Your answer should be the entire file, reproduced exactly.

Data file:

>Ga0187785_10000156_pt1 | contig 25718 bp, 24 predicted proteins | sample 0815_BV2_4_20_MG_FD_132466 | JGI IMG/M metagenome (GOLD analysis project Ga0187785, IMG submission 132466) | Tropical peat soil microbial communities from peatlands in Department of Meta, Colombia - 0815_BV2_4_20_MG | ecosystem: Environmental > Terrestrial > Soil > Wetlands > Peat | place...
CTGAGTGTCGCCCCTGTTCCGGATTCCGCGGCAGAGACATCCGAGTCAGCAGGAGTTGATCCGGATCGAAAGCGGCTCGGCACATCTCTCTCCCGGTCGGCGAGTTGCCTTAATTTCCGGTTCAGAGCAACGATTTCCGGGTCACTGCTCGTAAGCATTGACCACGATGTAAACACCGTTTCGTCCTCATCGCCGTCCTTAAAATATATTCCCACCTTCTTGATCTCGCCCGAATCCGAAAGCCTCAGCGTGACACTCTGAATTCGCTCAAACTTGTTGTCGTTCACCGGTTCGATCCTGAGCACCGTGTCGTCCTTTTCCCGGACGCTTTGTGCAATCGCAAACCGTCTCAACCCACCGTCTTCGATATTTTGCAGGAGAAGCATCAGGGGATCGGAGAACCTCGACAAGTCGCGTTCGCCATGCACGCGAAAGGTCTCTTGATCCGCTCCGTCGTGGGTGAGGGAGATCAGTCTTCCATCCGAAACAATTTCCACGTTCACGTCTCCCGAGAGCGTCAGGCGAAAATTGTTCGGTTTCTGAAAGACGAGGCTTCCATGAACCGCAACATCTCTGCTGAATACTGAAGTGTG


>Ga0187785_10000156_pt1 | contig 25718 bp, 24 predicted proteins | sample 0815_BV2_4_20_MG_FD_132466 | JGI IMG/M metagenome (GOLD analysis project Ga0187785, IMG submission 132466) | Tropical peat soil microbial communities from peatlands in Department of Meta, Colombia - 0815_BV2_4_20_MG | ecosystem: Environmental > Terrestrial > Soil > Wetlands > Peat | place...
CTGAGTGTCGCCCCTGTTCCGGATTCCGCGGCAGAGACATCCGAGTCAGCAGGAGTTGATCCGGATCGAAAGCGGCTCGGCACATCTCTCTCCCGGTCGGCGAGTTGCCTTAATTTCCGGTTCAGAGCAACGATTTCCGGGTCACTGCTCGTAAGCATTGACCACGATGTAAACACCGTTTCGTCCTCATCGCCGTCCTTAAAATATATTCCCACCTTCTTGATCTCGCCCGAATCCGAAAGCCTCAGCGTGACACTCTGAATTCGCTCAAACTTGTTGTCGTTCACCGGTTCGATCCTGAGCACCGTGTCGTCCTTTTCCCGGACGCTTTGTGCAATCGCAAACCGTCTCAACCCACCGTCTTCGATATTTTGCAGGAGAAGCATCAGGGGATCGGAGAACCTCGACAAGTCGCGTTCGCCATGCACGCGAAAGGTCTCTTGATCCGCTCCGTCGTGGGTGAGGGAGATCAGTCTTCCATCCGAAACAATTTCCACGTTCACGTCTCCCGAGAGCGTCAGGCGAAAATTGTTCGGTTTCTGAAAGACGAGGCTTCCATGAACCGCAACATCTCTGCTGAATACTGAAGTGTG